In February, Manchester native Emily Hochheiser took her first step on the nearly 2,200-mile journey along the Appalachian Trail. That step represented the end of a 2½-year preparation for almost six months of living in the wilderness while traveling up the East Coast of the United States. During her first night, there was just one thing she hadn't prepared for.
She had never spent a single night in the woods.
"It all began when I read the book 'A Walk in the Woods,' " Hochheiser said. "I think everyone reads that for the first time and when they learn about the trail wants to make the trip. It's funny and goofy, and I started thinking about what a wild thing it would be to stop what you're doing to go live in the woods and do something not many people do."
Hochheiser decided to start preparing for the journey, taking a semester off from attending Palm Beach Atlantic University in Florida, researching the trail and purchasing equipment. She said though she's always enjoyed the outdoors, she had never done any backpacking or long-term hiking before.
To make sure she didn't start her journey alone, Hochheiser said her mother demanded she go along for the first leg of the trip, hiking with her for the first week as they made their way out of Georgia. Though she said she felt prepared when she journeyed down, the first night was still an intense experience.
"I began petrified of bears, to be honest," Hochheiser said. "The first night, I couldn't even sleep. I swore I kept hearing bears. My mom and I started barking in the middle of the night to scare what we thought was this bear away. Once I finally did see one, it helped me get over my fears. I realized they're no more scary than a raccoon."
On day two, Hochheiser realized she wouldn't have to make the journey alone as she came across a number of other hikers who would soon become her "trail family." By sheer coincidence, of the many hiking the trail, she came across two brothers from Finksburg, Carl and Clint Martin.
Carl Martin said he had more of an experience camping and hiking outdoors, as he and his brother attended nature camps at Hashawha and went on backpacking trips together. He said in getting ready for the trip, he underwent some mental preparation, but didn't do much to prepare his body.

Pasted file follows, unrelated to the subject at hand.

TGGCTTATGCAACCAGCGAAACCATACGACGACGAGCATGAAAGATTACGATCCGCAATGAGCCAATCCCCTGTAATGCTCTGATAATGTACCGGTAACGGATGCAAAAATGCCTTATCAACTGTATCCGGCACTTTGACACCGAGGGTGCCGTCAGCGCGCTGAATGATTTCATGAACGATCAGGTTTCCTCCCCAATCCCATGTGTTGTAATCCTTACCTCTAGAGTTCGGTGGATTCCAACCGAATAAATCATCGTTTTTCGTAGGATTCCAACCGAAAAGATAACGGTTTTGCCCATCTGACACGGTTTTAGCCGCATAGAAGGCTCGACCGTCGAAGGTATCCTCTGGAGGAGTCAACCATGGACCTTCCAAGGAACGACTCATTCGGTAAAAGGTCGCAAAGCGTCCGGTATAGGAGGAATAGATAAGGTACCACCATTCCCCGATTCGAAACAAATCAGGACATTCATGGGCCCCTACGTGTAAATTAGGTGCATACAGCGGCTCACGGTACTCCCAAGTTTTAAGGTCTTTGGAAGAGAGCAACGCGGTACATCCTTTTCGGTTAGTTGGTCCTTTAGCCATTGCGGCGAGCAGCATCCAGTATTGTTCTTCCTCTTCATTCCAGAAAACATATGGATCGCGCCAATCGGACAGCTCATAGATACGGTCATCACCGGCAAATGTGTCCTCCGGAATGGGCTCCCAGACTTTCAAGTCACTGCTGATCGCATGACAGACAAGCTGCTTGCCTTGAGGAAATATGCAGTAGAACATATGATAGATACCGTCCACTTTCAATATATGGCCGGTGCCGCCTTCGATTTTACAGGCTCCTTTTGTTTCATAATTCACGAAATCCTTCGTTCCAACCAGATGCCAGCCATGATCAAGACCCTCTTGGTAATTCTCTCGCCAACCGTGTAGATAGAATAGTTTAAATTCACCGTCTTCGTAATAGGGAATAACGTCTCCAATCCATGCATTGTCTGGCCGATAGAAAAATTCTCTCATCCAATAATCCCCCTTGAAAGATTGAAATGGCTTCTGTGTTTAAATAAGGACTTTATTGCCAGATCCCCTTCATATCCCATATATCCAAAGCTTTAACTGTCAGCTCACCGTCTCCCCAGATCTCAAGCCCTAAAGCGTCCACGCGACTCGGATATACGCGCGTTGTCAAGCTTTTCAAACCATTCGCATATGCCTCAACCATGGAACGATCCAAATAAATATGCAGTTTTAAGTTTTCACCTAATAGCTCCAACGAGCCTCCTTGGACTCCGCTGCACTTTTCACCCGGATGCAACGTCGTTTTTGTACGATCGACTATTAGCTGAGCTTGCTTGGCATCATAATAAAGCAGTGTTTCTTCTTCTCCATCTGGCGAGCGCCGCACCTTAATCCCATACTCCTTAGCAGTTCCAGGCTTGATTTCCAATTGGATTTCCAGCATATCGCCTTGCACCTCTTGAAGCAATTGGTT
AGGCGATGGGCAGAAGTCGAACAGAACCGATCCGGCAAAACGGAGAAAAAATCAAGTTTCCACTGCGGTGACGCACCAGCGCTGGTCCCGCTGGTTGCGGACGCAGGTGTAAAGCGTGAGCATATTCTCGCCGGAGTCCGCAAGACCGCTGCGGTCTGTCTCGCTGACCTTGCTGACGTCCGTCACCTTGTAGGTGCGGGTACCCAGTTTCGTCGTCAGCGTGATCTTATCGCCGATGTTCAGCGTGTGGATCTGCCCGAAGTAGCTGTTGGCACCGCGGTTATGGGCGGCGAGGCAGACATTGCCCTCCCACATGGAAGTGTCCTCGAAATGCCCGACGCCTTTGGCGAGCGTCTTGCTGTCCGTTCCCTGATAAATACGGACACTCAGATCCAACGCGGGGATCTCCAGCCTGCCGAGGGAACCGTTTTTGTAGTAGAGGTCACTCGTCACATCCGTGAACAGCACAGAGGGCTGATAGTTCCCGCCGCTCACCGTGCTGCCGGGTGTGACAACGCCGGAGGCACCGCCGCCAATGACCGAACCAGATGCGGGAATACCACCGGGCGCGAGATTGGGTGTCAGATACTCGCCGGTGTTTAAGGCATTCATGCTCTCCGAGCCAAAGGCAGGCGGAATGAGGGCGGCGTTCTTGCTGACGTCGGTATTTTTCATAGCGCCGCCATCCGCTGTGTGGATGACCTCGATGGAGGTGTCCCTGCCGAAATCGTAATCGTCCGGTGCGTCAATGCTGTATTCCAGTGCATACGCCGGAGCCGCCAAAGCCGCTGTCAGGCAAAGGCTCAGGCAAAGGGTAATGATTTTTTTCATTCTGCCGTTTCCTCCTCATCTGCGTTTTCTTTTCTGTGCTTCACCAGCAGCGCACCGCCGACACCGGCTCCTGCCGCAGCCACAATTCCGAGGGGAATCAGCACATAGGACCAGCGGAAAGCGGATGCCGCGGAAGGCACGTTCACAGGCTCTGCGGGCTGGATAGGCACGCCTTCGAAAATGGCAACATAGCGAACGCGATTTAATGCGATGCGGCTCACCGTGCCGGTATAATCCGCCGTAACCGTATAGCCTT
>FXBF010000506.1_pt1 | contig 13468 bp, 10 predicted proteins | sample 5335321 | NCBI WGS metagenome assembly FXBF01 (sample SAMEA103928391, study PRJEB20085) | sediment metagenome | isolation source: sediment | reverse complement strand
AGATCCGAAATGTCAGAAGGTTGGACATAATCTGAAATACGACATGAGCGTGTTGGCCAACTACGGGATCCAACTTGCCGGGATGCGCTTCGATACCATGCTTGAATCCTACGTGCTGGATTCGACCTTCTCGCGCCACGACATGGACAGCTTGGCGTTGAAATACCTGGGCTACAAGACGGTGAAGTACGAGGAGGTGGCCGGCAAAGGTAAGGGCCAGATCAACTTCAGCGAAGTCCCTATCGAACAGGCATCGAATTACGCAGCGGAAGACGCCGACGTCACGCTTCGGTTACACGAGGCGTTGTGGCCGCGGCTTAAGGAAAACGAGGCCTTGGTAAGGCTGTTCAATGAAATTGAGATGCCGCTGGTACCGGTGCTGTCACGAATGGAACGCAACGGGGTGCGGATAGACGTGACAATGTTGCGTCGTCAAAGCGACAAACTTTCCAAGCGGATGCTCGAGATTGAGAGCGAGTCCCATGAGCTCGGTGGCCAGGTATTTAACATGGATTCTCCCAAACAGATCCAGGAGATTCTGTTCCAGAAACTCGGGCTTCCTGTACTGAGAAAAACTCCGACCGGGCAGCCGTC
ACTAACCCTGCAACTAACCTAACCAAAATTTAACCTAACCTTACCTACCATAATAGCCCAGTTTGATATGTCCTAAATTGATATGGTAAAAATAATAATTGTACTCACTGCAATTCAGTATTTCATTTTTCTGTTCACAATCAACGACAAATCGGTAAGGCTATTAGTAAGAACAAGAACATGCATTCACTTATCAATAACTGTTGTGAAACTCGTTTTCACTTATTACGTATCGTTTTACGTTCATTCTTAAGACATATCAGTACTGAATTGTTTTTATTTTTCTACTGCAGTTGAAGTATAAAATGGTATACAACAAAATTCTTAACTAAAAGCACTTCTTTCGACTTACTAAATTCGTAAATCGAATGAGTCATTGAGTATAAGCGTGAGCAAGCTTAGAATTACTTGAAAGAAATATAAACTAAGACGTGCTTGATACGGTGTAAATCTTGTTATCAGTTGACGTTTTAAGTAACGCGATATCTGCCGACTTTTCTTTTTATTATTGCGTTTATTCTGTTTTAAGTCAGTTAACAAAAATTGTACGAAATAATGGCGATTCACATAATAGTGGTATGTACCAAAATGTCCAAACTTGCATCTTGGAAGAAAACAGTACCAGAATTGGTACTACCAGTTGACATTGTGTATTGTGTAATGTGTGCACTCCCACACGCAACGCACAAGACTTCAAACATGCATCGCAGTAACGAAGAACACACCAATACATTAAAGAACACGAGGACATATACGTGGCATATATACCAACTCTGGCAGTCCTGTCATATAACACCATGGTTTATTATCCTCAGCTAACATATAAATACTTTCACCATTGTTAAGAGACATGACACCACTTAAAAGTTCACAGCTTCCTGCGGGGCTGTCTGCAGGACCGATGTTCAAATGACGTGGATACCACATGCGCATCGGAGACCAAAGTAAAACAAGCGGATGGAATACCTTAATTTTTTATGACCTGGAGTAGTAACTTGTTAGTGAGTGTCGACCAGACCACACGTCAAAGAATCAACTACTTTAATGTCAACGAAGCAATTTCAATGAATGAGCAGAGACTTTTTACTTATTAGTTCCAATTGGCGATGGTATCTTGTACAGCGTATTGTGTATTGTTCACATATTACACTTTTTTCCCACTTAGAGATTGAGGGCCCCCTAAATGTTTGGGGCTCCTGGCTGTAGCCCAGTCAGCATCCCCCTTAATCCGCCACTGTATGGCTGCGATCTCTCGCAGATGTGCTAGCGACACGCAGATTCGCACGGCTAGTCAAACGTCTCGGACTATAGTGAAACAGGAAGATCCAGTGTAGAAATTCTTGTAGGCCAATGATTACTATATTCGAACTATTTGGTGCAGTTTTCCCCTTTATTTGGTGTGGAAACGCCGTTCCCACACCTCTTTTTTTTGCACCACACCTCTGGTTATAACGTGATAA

"I literally didn't do any physical training outside of sitting on the couch, watching TV and eating Funions," Carl Martin said. "I talked to other hikers about what to expect. Took a weekend trip out to the trail where it passed through Maryland just to get a sense of what we needed and what to expect."
Hochheiser said her preparation came from some unexpected sources. While she contacted friends and family members with experience hiking, she said one day she overheard a man in the MVA talking about his experiences on the Appalachian Trail. She said she approached him and asked for tips on what towns to send food boxes to and for other pieces of preparation she needed.
"People helped me realize that you can't plan it all," Hochheiser said. "You have to go out there and figure it out. You're never ready. It's not really something you can physically train for. The first month trains you for the last five months."
Together, the trail family hiked most of the length of the trail together, with trail names quickly bestowed on each of the hikers. Hochheiser became "Pudge" due to her determination not to gain back any weight she lost over the hike, while Carl Martin became "Monkey" and Clint Martin became "Pace."
Hochheiser said the bonds that formed over the length of the trail are going to last for long after the hike is over.
"We always joked there's no privacy on the trail," she said. "We told each other the craziest stories that you wouldn't tell anybody in your normal life. You just figure it's because you don't know these people anyway. You can barely remember their name."
Carl Martin said he was surprised at the friendships he made during the journey.
"I didn't expect it to be so popular. There were a lot of people out there. More than I expected," he said. "My favorite part of the trip turned out to be the social experience. It's a great community out there."
Clint Martin eventually split from the group to take a solo route through the end of the trail, while brother Carl stayed with the rest of the trail family. The total journey took him about 5½ months.
"There are people who can do it in three, but I chose to really enjoy the sites and go off trail," Carl Martin said. "I didn't want to wreck my body doing 30 miles a day."
Hochheiser said the scariest moments included coming face-to-face with a giant bull moose in New Hampshire who decided to walk directly through her campsite, and dealing with drastically changing and occasionally violent weather. She said she was surprised by the things it was hardest to deal with being without.
"I really missed our local grocery stores," Hochheiser said. "Miller's Market has this delicious peanut butter crunch, and I keep getting these food cravings for vegetables and fresh fruit. As soon as I got home, I went to the grocery store and picked up all the random food items I missed."
Though there were things from home Hochheiser said she missed while on the trail, there are also things from the trail she misses now that she's home.
"I think I learned more in the past six months, than I learned in college," Hochheiser said. "I embraced the idea of doing things in the moment when you want to do them, and not wasting time. Sometimes you have to lean on the people around you, but it also taught me to not get too caught up in the mundane things in life. I hope I always keep that mentality."